What is light?

Line vs Continuous

Line spectra

Diagram illustrating the use of spectra to determine stellar rotation. At top left is a white disk representing a non-rotating star as seen from above one of its poles. Three equally wavy arrows point downward, representing light emitted from this star, headed toward Earth. Immediately below the wavy arrows is a spectrum with one narrow absorption line in the middle. Below the spectrum a graph is shown, with luminosity on the vertical axis and wavelength on the horizontal. A curve is plotted which begins as a horizontal line about 3/4 of the way up the luminosity scale then dips sharply downward to near zero luminosity and then back up again to the original horizontal level. This sharp, narrow, and deep line is indicative of no or very slow rotation. On the top right another white disk is shown, with a circular arrow within, indicating its rotation. The left side of the rotating star is moving toward the observer, and the right hand side is moving away. The three wavy arrows are different than those for the non-rotating star. The rotating star’s left-most arrow has many waves representing short (blue) wavelengths, its central arrow has fewer waves, and the right-most arrow has the least waves representing long (red) wavelengths. The spectrum of the rotating star has a much broader absorption line. The rotating star’s graph also plots luminosity versus wavelength, but its curve is much broader and less deep than the non-rotating star.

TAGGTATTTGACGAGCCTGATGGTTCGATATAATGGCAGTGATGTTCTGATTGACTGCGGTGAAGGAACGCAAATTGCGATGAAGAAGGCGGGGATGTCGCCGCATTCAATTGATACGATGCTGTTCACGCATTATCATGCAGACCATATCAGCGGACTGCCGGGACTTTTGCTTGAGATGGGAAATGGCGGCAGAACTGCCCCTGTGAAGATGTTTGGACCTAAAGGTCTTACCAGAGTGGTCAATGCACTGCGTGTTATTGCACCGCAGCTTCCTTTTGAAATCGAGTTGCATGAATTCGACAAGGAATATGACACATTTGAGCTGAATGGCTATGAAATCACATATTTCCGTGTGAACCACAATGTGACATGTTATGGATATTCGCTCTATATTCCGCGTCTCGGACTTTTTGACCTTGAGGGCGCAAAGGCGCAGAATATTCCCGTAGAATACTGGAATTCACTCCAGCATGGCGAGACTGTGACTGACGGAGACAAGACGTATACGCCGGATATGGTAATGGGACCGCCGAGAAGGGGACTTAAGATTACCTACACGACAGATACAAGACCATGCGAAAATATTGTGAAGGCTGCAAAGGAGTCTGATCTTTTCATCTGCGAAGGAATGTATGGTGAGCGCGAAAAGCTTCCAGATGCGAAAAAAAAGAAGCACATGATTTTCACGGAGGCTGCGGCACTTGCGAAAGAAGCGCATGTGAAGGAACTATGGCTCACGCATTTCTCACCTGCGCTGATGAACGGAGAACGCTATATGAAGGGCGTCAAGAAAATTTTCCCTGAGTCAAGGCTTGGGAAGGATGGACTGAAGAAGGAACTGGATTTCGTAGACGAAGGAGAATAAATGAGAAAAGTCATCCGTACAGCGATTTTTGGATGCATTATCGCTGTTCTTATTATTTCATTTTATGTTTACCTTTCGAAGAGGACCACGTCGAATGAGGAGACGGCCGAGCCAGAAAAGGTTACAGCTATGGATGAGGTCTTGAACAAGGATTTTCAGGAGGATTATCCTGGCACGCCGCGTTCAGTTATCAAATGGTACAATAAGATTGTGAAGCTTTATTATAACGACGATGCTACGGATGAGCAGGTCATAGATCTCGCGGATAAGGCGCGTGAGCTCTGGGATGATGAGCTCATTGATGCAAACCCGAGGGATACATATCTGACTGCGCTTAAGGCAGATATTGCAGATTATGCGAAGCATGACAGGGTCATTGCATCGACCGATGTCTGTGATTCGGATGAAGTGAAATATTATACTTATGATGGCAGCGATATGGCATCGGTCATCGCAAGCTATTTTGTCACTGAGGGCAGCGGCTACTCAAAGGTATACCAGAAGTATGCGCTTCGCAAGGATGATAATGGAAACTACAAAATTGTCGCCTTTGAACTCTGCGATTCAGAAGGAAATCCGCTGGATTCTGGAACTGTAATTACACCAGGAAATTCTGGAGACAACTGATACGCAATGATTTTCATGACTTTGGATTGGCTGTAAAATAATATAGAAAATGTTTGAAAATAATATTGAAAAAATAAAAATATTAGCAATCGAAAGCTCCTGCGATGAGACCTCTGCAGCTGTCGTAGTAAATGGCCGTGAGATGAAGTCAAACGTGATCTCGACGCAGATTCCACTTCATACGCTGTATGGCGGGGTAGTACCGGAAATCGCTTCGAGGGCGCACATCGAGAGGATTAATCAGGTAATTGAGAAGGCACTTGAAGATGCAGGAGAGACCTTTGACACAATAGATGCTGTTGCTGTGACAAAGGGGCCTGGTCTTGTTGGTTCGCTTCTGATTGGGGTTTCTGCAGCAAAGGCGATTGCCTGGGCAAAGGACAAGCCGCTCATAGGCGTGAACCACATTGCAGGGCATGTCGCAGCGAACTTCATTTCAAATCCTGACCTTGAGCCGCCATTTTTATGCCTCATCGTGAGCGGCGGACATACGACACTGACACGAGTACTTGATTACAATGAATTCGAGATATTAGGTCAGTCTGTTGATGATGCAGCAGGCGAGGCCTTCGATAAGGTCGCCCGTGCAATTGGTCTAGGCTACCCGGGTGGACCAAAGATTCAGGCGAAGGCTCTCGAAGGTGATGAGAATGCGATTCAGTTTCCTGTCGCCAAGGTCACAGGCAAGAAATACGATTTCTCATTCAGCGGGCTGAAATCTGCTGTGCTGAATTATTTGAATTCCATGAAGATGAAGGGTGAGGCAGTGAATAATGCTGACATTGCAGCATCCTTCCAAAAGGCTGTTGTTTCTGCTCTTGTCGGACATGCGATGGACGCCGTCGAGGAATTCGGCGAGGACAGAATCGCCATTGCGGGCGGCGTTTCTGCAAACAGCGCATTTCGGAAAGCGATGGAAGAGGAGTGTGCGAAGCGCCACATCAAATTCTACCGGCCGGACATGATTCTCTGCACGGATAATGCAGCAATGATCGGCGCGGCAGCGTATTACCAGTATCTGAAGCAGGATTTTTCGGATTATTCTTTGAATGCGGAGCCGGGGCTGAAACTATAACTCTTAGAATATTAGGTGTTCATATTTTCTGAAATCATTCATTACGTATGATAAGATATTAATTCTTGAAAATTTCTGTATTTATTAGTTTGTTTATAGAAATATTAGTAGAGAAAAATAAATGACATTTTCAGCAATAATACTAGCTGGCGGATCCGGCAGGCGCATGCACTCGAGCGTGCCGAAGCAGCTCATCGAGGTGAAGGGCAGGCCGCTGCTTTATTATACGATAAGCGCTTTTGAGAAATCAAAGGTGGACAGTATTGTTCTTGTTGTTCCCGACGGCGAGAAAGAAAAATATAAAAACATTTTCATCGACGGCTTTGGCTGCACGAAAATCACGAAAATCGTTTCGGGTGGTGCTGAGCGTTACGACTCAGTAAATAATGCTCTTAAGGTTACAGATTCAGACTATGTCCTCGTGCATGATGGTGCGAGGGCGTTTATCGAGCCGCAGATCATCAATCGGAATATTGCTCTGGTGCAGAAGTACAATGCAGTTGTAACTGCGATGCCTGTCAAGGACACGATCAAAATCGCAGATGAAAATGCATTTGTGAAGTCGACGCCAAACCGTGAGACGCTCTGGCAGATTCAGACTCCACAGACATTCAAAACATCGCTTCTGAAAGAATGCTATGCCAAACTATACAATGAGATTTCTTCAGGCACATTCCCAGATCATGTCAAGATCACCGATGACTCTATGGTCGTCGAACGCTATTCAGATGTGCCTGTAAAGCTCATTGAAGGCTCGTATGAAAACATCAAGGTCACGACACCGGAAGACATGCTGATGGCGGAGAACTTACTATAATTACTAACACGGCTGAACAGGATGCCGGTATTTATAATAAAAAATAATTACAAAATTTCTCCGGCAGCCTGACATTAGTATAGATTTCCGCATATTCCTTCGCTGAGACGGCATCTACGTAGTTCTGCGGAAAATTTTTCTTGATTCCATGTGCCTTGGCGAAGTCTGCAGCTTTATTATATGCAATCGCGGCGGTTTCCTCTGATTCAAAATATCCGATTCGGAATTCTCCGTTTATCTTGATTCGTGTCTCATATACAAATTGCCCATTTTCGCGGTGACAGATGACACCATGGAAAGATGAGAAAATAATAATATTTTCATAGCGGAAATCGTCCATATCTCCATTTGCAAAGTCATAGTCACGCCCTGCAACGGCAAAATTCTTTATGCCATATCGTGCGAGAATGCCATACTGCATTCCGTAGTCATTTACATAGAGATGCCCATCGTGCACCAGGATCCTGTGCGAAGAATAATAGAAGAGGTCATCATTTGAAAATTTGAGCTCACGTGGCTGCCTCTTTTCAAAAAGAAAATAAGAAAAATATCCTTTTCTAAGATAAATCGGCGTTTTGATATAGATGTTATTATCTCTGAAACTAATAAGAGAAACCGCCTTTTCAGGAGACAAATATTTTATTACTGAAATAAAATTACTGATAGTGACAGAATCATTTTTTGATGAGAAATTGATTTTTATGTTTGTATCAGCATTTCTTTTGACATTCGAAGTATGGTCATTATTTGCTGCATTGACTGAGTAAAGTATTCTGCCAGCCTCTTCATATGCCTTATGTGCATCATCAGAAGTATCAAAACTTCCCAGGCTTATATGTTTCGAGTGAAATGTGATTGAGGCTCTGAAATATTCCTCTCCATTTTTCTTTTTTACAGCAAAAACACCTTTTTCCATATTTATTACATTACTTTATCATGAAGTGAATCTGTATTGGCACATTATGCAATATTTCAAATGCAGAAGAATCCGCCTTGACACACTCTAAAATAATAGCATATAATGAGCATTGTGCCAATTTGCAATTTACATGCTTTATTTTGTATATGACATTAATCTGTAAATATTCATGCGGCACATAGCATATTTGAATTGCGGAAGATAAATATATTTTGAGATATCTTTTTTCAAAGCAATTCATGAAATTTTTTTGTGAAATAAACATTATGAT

Doppler effect

What can we learn by analyzing starlight?

Vision and color perception

Color Arithmetic

Picture

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